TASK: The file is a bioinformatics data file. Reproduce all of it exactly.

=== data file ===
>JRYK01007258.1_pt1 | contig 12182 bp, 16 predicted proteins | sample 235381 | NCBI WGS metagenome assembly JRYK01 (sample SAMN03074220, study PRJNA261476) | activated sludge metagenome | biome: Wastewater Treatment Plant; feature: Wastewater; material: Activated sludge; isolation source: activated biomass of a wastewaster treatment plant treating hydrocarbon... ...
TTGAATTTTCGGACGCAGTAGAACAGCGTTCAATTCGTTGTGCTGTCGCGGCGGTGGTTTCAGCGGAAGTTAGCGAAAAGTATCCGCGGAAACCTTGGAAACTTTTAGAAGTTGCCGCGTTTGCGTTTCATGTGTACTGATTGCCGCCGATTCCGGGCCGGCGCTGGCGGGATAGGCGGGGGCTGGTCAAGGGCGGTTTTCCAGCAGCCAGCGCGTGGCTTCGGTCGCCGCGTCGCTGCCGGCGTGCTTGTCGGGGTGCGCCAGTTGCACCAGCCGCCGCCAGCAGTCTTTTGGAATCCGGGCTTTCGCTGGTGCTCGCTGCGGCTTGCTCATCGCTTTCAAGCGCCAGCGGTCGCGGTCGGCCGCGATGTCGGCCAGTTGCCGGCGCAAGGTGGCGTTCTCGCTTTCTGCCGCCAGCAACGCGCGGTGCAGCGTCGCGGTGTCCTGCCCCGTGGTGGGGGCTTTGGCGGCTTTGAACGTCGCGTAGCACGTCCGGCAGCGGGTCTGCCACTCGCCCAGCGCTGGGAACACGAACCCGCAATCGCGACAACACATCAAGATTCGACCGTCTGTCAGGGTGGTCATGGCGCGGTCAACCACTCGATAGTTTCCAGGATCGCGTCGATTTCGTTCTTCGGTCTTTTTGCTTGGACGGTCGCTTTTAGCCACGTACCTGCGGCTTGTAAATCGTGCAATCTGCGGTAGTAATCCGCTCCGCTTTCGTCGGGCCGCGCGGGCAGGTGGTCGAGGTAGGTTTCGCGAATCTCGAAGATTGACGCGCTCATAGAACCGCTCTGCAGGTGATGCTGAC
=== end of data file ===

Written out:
>JRYK01007258.1_pt1 | contig 12182 bp, 16 predicted proteins | sample 235381 | NCBI WGS metagenome assembly JRYK01 (sample SAMN03074220, study PRJNA261476) | activated sludge metagenome | biome: Wastewater Treatment Plant; feature: Wastewater; material: Activated sludge; isolation source: activated biomass of a wastewaster treatment plant treating hydrocarbon... ...
TTGAATTTTCGGACGCAGTAGAACAGCGTTCAATTCGTTGTGCTGTCGCGGCGGTGGTTTCAGCGGAAGTTAGCGAAAAGTATCCGCGGAAACCTTGGAAACTTTTAGAAGTTGCCGCGTTTGCGTTTCATGTGTACTGATTGCCGCCGATTCCGGGCCGGCGCTGGCGGGATAGGCGGGGGCTGGTCAAGGGCGGTTTTCCAGCAGCCAGCGCGTGGCTTCGGTCGCCGCGTCGCTGCCGGCGTGCTTGTCGGGGTGCGCCAGTTGCACCAGCCGCCGCCAGCAGTCTTTTGGAATCCGGGCTTTCGCTGGTGCTCGCTGCGGCTTGCTCATCGCTTTCAAGCGCCAGCGGTCGCGGTCGGCCGCGATGTCGGCCAGTTGCCGGCGCAAGGTGGCGTTCTCGCTTTCTGCCGCCAGCAACGCGCGGTGCAGCGTCGCGGTGTCCTGCCCCGTGGTGGGGGCTTTGGCGGCTTTGAACGTCGCGTAGCACGTCCGGCAGCGGGTCTGCCACTCGCCCAGCGCTGGGAACACGAACCCGCAATCGCGACAACACATCAAGATTCGACCGTCTGTCAGGGTGGTCATGGCGCGGTCAACCACTCGATAGTTTCCAGGATCGCGTCGATTTCGTTCTTCGGTCTTTTTGCTTGGACGGTCGCTTTTAGCCACGTACCTGCGGCTTGTAAATCGTGCAATCTGCGGTAGTAATCCGCTCCGCTTTCGTCGGGCCGCGCGGGCAGGTGGTCGAGGTAGGTTTCGCGAATCTCGAAGATTGACGCGCTCATAGAACCGCTCTGCAGGTGATGCTGAC